Dan Grubbs wrote:Gothic design are better suited in climates that have snow and ice. The gothic design sheds the snow and ice a bit better.
You may want to consider how you'll deal with the shedded water that runs off these structures.
Michael Cox wrote:Hi folks,
The last few days I have ended up messing around with fence posts. Our "soil" is nice and loamy, but about 8 inches down you hit chalk subsoil. I need to put some sturdy posts in for some fencing and some plant supports. Previously the posts we have put in have been set in concrete, but this time I am trying my hand at setting them in earth without the concrete. I have a heavy steel digging bar with pretty good blade like end. It can smash the chalk up pretty easily, and but through most of the flints. The subsoil is pretty much soil packed chalk down for a few hundred meters.
Anyway, my question:
How wide should I be digging the holes? My instinct tells me that I should be digging narrow holes as tight to the post as possible. The trouble is when I come to pack the dirt back in I can't ram it very effectively because there is not really adequate space for the bar. Elsewhere, I have read conflicting comments that suggest I should be digging a hole 3 times the diameter of the post. This seems very counter intuitive as it would surely just weaken the soil structure and make the post less stable?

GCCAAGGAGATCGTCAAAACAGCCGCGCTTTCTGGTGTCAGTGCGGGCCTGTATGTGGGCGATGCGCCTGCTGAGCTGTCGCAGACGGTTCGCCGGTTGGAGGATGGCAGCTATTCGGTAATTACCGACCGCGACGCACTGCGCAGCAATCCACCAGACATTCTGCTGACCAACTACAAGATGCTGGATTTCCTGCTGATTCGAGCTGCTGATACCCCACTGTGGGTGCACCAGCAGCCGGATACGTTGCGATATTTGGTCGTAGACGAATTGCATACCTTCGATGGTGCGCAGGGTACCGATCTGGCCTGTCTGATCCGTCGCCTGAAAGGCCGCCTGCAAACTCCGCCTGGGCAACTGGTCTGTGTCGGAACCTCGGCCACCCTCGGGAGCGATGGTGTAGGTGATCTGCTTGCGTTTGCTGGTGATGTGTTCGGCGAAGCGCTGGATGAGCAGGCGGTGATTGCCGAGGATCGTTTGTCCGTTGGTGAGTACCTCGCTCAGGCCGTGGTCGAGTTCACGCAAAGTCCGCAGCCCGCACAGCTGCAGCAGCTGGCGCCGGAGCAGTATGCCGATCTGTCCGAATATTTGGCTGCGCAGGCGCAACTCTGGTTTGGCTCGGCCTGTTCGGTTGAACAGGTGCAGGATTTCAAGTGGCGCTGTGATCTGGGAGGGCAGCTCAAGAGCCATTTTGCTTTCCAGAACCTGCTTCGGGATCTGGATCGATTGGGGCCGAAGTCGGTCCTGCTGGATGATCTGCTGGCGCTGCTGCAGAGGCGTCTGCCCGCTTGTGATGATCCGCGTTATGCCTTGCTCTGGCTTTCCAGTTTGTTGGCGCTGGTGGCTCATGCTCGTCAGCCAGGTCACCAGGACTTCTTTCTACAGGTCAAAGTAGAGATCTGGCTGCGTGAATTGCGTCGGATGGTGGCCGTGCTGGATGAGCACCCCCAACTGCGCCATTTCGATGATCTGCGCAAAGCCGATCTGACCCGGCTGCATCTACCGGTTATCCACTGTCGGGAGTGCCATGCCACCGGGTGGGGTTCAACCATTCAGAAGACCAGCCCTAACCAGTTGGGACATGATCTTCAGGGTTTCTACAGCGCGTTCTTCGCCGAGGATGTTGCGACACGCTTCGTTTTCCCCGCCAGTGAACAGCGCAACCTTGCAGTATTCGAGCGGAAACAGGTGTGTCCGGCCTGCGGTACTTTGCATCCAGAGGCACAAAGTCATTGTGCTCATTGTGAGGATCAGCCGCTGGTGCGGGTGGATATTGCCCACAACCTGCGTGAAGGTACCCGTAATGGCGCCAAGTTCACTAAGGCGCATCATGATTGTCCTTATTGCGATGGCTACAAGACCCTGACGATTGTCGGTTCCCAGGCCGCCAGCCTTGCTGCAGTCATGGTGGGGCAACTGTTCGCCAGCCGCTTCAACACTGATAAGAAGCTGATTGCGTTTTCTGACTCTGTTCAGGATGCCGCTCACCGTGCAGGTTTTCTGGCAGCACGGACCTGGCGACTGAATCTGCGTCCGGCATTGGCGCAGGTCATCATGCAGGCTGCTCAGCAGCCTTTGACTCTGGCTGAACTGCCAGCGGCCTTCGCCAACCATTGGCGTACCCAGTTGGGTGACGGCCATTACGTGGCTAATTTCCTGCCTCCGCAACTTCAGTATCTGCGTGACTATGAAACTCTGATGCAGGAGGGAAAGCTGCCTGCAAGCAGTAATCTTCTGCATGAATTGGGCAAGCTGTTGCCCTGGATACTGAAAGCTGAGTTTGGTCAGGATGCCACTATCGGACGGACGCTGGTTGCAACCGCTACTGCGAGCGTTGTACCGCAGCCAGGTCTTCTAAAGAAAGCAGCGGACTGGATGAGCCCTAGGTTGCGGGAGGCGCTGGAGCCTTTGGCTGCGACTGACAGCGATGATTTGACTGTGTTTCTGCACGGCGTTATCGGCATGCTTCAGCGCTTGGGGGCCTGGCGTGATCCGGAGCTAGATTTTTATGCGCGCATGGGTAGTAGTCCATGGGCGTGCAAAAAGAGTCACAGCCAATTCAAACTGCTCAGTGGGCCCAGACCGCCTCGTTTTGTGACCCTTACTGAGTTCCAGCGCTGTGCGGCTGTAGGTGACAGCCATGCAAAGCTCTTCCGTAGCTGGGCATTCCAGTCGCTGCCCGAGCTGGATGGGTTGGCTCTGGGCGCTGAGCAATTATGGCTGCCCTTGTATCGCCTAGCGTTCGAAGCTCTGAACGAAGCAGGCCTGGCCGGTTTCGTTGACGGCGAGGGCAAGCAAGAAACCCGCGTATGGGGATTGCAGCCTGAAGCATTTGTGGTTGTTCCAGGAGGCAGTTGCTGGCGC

Mike Barkley wrote:back on track with unicorns & butterflies .... you know you're a permie when you find a mason jar thread very interesting.
Mike Barkley wrote:
A tiny frog hangs out on your beans all day so you find the cell phone & actually use it for something.
Nicole Alderman wrote:....when you've patched and darned four pairs of your son's pants (and need to repatch one of them) because the kid actually plays outside, and you'd rather mend them rather than waste resources unnessearily by tossing old clothes and buying new ones.
J Anders wrote:
Well I hadn't thought of the old cans on stakes idea... maybe I should do that to encourage them to make homes in the garden instead of around my back door where I have to kill them because I don't use the back door all the time, and then they get mad when I need to use it! In your experience, do cans in the garden need to be screwed to the stake so they don't get bumped around or is it good to leave it loose so that they don't get agitated so easily?
I do buy all my clothes except for my 100% cotton t-shirts and my bib overalls on eBay. I still have shirts that are 10 years old and my collars have split open and they're getting holey. Need to replace them... but they're good work shirts!